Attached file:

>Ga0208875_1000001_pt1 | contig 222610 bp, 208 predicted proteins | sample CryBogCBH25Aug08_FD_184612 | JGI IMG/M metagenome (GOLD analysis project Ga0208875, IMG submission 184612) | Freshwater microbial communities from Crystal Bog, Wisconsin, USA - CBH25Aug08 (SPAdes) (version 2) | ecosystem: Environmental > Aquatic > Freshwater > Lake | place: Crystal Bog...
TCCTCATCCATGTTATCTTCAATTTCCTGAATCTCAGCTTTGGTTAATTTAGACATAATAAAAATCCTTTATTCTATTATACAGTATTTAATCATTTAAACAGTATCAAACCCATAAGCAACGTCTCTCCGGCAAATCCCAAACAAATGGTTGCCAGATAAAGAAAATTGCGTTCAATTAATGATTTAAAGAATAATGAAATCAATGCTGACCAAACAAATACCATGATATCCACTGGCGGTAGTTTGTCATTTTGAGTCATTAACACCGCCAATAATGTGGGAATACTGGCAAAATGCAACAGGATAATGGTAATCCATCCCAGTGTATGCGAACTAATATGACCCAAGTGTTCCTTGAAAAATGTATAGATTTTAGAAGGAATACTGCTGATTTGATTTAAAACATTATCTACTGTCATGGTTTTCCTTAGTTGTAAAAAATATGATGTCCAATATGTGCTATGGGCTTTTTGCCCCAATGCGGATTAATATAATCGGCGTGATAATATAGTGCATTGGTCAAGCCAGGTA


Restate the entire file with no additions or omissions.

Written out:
>Ga0208875_1000001_pt1 | contig 222610 bp, 208 predicted proteins | sample CryBogCBH25Aug08_FD_184612 | JGI IMG/M metagenome (GOLD analysis project Ga0208875, IMG submission 184612) | Freshwater microbial communities from Crystal Bog, Wisconsin, USA - CBH25Aug08 (SPAdes) (version 2) | ecosystem: Environmental > Aquatic > Freshwater > Lake | place: Crystal Bog...
TCCTCATCCATGTTATCTTCAATTTCCTGAATCTCAGCTTTGGTTAATTTAGACATAATAAAAATCCTTTATTCTATTATACAGTATTTAATCATTTAAACAGTATCAAACCCATAAGCAACGTCTCTCCGGCAAATCCCAAACAAATGGTTGCCAGATAAAGAAAATTGCGTTCAATTAATGATTTAAAGAATAATGAAATCAATGCTGACCAAACAAATACCATGATATCCACTGGCGGTAGTTTGTCATTTTGAGTCATTAACACCGCCAATAATGTGGGAATACTGGCAAAATGCAACAGGATAATGGTAATCCATCCCAGTGTATGCGAACTAATATGACCCAAGTGTTCCTTGAAAAATGTATAGATTTTAGAAGGAATACTGCTGATTTGATTTAAAACATTATCTACTGTCATGGTTTTCCTTAGTTGTAAAAAATATGATGTCCAATATGTGCTATGGGCTTTTTGCCCCAATGCGGATTAATATAATCGGCGTGATAATATAGTGCATTGGTCAAGCCAGGTA